CHICAGO (Reuters) - This summer’s historic drought and record feed grain prices prompted cattle feedlots to cut August purchases to the lowest since 2008 and forced hog producers to rush animals to slaughter swelling pork supplies.
The impact on prices may differ in the short-term, with the glut of pork products weighing on prices now, but both portend higher meat costs down the road as breeders and ranchers reduce the number of animals they feed to blunt painful feed costs.
The U.S. Agriculture Department’s cattle-on-feed report due on Friday is expected to show that the number of animals entering feedlots, called placements, could fall 6 percent from last year to 2.111 million head, the smallest since 2008.
A separate USDA report that day is expected to show pork supplies increased in cold storage warehouses last month. The hog slaughter a week ago was the highest in 4-1/2 years, and in August the number of hogs processed into pork rose 4 percent. Beef stockpiles could be the third-highest on record, one analyst said.
“U.S. beef stockpiles tend to rise during the second half of the year, but that hasn’t been the case in 2012 with substantially reduced cattle and beef production apparently falling short of global demand,” said Vaught Futures Insights president Dan Vaught.
High-feed costs discouraged feedlots from adding cattle in August and years of herd liquidation reduced the number of young cattle that were available, analysts said. Also, August placements a year ago were unusually large because a drought in the southern plains forced more cattle into feedlots.
“Placements are going to be down compared with a year ago, because of larger drought-induced placements then (2011) in the southern Plains. Also, factoring into the lower August placements this year is we had a smaller calf crop and smaller feeder cattle supply,” said Erica Rosa-Sanko, economist at the Livestock Marketing Information Center.
Cattle are fattened in feedlots for four to five months and then processed into beef.
“Overall, these tighter (cattle) supplies will translate to less beef supplies down the road,” said Rosa-Sanko.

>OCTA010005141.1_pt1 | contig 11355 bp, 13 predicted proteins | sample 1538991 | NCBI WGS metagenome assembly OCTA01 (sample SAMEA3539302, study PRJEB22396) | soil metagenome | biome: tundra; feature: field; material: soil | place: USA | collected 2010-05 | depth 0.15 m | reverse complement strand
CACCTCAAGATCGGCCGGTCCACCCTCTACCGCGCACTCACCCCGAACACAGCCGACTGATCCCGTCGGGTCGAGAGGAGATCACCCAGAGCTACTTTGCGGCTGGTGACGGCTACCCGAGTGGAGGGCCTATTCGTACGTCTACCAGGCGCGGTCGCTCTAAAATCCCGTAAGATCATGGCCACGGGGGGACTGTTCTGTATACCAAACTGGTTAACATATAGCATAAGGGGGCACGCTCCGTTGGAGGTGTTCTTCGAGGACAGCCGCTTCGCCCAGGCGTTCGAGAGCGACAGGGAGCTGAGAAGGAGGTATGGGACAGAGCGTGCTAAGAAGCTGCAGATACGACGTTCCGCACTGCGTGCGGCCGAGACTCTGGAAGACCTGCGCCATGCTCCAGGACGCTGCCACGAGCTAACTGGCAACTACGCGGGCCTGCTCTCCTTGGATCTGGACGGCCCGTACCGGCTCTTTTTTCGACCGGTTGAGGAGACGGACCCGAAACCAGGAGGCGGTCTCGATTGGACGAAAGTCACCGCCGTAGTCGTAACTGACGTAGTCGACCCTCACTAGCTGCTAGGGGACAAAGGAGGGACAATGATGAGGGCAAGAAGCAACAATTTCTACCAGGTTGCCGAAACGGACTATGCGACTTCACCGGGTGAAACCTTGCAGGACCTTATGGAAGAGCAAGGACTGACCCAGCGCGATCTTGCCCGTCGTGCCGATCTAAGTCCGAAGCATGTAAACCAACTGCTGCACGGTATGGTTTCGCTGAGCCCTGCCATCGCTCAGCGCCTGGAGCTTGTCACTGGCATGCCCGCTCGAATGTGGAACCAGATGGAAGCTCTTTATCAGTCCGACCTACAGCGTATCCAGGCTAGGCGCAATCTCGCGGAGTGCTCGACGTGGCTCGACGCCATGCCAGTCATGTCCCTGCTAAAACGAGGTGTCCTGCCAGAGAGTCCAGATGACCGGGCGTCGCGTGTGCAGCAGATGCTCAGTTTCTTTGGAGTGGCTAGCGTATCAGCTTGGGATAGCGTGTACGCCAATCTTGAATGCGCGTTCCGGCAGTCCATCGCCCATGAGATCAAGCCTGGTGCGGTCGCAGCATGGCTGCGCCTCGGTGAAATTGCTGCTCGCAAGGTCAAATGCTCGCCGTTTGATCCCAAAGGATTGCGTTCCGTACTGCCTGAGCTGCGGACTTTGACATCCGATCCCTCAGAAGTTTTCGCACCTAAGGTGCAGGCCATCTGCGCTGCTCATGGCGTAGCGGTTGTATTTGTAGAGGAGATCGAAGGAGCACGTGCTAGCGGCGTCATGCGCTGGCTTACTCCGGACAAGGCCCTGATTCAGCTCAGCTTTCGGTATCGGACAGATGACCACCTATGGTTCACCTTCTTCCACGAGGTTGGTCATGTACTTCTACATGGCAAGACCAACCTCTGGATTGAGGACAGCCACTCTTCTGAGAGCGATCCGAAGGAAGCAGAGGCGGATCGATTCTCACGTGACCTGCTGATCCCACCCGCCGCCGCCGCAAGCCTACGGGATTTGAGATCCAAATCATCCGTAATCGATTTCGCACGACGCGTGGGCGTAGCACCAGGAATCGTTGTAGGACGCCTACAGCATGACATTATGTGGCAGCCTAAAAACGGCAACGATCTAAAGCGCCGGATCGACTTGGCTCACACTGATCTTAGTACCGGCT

The wide range of placement estimates, down nearly 12 percent to up 2.4 percent, reflect the various forces at work in the industry last month, said LMIC economist Jim Robb.
While August usually marks the beginning of ramped up cattle placements, back-to-back droughts devastated the livestock industry by driving corn prices to record highs, destroying pastures and doubling prices for hay.
As a result ranchers continued to downsize herds. Despite the urgency to move cattle into feedlots, the smaller herds after years of herd liquidation likely meant fewer cattle were placed in August versus a year ago.
Vaught forecast the number of cattle moved into feedlots last month down 2 percent from a year ago. He said strong cattle futures prices for December 2012 and in 2013 gave ranchers incentive to hold on to their animals as long as possible.
Analysts estimated the feedlot cattle supply as of September 1 at 10.679 million head, down 0.1 percent from a year ago and down 1.1 percent from the prior month.
The government report is also expected to show cattle marketings last month down 1.6 percent at 1.978 million head.
Hog were rushed to market in August, due in part to the high feed costs, causing a 4 percent increase in the number of hogs processed into pork. That continued in September, with last week’s hog slaughter estimated to be the highest in 4-1/2 years
USDA estimated last week’s U.S. pork production at 488.7 million lbs, up nearly 6 percent a year earlier. Year-to-date pork production is estimated up 2.3 percent.
“This time, we’ve slaughtered so many hogs and have had a big overrun in pork production, it will be something to pay attention to,” said University of Missouri livestock economist Ron Plain.
Also, contributing to a larger pork supply was a cooler August versus July’s torrid heat. Hogs recovered in August and quickly gained weight. The combination of more and heavier hogs put an estimated 5 percent more pork on the market last month, pulling down hog and wholesale pork prices, analysts said.
“I suspect we are going to see some pretty hefty amounts as a large portion of this recently produced pork from the massive slaughters is going to be stuffed into storage,” said hog futures trader Dan Norcini.
Independent market analyst Bob Brown said beef inventories could become the third largest on record for August as tight supplies and the stronger dollar may have limited exports. Also, beef stocks typically increase seasonally during the month of August, he said.
Editing by Bob Burgdorfer